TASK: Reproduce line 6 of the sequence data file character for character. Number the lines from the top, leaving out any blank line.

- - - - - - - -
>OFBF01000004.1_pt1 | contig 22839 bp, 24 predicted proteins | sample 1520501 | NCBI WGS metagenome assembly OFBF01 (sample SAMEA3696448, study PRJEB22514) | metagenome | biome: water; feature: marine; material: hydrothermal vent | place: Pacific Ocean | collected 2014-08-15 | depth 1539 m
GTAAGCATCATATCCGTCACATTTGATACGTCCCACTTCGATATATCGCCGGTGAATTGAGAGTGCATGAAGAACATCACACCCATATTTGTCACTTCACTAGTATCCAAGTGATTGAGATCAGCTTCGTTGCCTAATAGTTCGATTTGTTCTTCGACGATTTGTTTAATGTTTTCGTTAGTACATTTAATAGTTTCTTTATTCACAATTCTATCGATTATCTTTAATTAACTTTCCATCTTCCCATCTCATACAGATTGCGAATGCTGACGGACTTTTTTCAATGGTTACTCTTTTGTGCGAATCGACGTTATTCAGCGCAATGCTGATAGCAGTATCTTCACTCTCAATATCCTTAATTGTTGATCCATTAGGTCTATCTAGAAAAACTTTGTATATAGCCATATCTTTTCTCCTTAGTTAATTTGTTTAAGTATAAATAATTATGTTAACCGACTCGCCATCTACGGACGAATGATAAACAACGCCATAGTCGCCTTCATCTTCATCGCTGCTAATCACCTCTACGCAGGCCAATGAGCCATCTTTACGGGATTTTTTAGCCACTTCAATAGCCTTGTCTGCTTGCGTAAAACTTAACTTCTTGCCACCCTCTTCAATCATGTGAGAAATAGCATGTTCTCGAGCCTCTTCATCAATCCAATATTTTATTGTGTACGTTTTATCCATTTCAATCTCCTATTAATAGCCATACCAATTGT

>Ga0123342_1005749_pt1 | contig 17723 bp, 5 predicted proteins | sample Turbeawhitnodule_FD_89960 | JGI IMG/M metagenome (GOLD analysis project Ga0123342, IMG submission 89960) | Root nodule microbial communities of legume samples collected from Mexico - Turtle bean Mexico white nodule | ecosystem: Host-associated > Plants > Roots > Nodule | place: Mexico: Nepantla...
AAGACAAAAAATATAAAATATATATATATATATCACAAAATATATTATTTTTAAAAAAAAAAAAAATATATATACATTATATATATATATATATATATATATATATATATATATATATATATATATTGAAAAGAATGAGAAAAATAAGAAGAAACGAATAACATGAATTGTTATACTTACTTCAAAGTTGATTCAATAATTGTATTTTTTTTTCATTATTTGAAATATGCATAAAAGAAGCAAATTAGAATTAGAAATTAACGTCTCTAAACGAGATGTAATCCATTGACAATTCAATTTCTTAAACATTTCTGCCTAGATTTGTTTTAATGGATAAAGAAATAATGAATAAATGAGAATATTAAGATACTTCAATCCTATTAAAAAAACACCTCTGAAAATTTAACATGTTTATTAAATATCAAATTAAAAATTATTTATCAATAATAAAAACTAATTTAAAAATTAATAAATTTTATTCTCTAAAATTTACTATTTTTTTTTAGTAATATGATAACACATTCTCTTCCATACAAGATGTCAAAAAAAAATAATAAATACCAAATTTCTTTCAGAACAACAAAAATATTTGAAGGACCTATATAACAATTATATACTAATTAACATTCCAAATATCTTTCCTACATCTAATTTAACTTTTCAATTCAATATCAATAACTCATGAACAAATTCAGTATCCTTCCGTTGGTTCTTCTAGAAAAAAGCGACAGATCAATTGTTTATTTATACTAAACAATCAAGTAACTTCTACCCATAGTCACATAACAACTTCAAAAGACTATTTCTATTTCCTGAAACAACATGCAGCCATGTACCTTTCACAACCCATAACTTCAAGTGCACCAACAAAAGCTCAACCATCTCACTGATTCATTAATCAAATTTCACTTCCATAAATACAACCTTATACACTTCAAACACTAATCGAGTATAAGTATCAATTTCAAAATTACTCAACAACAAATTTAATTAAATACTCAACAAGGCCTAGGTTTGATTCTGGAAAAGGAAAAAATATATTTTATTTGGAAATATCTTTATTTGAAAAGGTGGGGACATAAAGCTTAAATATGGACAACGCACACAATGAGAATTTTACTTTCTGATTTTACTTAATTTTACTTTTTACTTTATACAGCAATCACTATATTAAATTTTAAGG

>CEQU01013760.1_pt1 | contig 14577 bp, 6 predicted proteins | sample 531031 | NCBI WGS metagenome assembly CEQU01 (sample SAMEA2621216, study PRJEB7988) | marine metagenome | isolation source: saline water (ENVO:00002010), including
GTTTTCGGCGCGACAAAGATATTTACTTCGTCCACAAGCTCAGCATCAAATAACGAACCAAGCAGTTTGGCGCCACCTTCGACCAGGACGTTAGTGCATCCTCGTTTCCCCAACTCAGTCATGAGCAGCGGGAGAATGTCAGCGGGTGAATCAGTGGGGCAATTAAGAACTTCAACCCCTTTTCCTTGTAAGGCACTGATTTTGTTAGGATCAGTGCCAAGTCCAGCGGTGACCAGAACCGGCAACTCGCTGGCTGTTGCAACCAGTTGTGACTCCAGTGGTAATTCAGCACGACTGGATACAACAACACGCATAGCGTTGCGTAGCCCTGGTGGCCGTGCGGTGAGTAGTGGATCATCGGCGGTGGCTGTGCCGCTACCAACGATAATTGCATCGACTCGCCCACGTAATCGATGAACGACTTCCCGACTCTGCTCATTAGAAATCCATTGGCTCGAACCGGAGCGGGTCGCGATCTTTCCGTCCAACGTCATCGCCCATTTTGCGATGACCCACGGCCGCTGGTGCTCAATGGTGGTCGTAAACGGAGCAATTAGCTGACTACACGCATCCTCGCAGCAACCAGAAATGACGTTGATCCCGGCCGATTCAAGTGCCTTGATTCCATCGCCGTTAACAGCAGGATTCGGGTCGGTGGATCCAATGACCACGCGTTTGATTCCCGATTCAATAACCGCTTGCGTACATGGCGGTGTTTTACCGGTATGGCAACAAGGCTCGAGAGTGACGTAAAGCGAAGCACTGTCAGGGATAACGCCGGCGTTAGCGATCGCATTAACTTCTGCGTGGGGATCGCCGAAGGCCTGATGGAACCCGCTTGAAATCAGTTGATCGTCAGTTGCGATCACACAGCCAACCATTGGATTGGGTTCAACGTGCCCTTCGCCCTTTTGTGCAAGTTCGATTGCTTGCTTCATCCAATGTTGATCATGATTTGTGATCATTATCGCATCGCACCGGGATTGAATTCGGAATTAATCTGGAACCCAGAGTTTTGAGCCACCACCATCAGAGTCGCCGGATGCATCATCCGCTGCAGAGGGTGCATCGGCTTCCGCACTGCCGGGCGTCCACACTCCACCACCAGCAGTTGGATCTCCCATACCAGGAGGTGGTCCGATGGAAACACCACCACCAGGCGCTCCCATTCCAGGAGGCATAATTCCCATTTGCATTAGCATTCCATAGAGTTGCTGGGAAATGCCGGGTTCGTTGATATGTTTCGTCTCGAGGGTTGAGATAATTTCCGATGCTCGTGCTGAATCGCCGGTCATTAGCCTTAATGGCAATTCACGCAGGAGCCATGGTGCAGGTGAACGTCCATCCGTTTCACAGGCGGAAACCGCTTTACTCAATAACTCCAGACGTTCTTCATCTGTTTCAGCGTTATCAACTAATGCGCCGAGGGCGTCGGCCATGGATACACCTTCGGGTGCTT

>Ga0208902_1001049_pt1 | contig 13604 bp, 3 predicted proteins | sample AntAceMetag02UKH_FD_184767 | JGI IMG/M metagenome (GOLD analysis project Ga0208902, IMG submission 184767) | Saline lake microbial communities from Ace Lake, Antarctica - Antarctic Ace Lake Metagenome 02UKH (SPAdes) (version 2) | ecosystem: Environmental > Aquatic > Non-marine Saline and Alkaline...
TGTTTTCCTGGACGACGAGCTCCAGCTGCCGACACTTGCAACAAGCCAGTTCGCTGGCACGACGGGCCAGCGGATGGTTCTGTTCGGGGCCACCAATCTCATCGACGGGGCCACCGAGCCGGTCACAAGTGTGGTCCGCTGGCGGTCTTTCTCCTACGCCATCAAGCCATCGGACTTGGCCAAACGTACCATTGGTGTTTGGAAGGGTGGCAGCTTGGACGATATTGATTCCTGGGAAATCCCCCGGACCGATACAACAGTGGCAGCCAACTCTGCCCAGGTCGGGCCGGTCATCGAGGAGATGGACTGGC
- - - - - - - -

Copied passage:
GTTTTCGGCGCGACAAAGATATTTACTTCGTCCACAAGCTCAGCATCAAATAACGAACCAAGCAGTTTGGCGCCACCTTCGACCAGGACGTTAGTGCATCCTCGTTTCCCCAACTCAGTCATGAGCAGCGGGAGAATGTCAGCGGGTGAATCAGTGGGGCAATTAAGAACTTCAACCCCTTTTCCTTGTAAGGCACTGATTTTGTTAGGATCAGTGCCAAGTCCAGCGGTGACCAGAACCGGCAACTCGCTGGCTGTTGCAACCAGTTGTGACTCCAGTGGTAATTCAGCACGACTGGATACAACAACACGCATAGCGTTGCGTAGCCCTGGTGGCCGTGCGGTGAGTAGTGGATCATCGGCGGTGGCTGTGCCGCTACCAACGATAATTGCATCGACTCGCCCACGTAATCGATGAACGACTTCCCGACTCTGCTCATTAGAAATCCATTGGCTCGAACCGGAGCGGGTCGCGATCTTTCCGTCCAACGTCATCGCCCATTTTGCGATGACCCACGGCCGCTGGTGCTCAATGGTGGTCGTAAACGGAGCAATTAGCTGACTACACGCATCCTCGCAGCAACCAGAAATGACGTTGATCCCGGCCGATTCAAGTGCCTTGATTCCATCGCCGTTAACAGCAGGATTCGGGTCGGTGGATCCAATGACCACGCGTTTGATTCCCGATTCAATAACCGCTTGCGTACATGGCGGTGTTTTACCGGTATGGCAACAAGGCTCGAGAGTGACGTAAAGCGAAGCACTGTCAGGGATAACGCCGGCGTTAGCGATCGCATTAACTTCTGCGTGGGGATCGCCGAAGGCCTGATGGAACCCGCTTGAAATCAGTTGATCGTCAGTTGCGATCACACAGCCAACCATTGGATTGGGTTCAACGTGCCCTTCGCCCTTTTGTGCAAGTTCGATTGCTTGCTTCATCCAATGTTGATCATGATTTGTGATCATTATCGCATCGCACCGGGATTGAATTCGGAATTAATCTGGAACCCAGAGTTTTGAGCCACCACCATCAGAGTCGCCGGATGCATCATCCGCTGCAGAGGGTGCATCGGCTTCCGCACTGCCGGGCGTCCACACTCCACCACCAGCAGTTGGATCTCCCATACCAGGAGGTGGTCCGATGGAAACACCACCACCAGGCGCTCCCATTCCAGGAGGCATAATTCCCATTTGCATTAGCATTCCATAGAGTTGCTGGGAAATGCCGGGTTCGTTGATATGTTTCGTCTCGAGGGTTGAGATAATTTCCGATGCTCGTGCTGAATCGCCGGTCATTAGCCTTAATGGCAATTCACGCAGGAGCCATGGTGCAGGTGAACGTCCATCCGTTTCACAGGCGGAAACCGCTTTACTCAATAACTCCAGACGTTCTTCATCTGTTTCAGCGTTATCAACTAATGCGCCGAGGGCGTCGGCCATGGATACACCTTCGGGTGCTT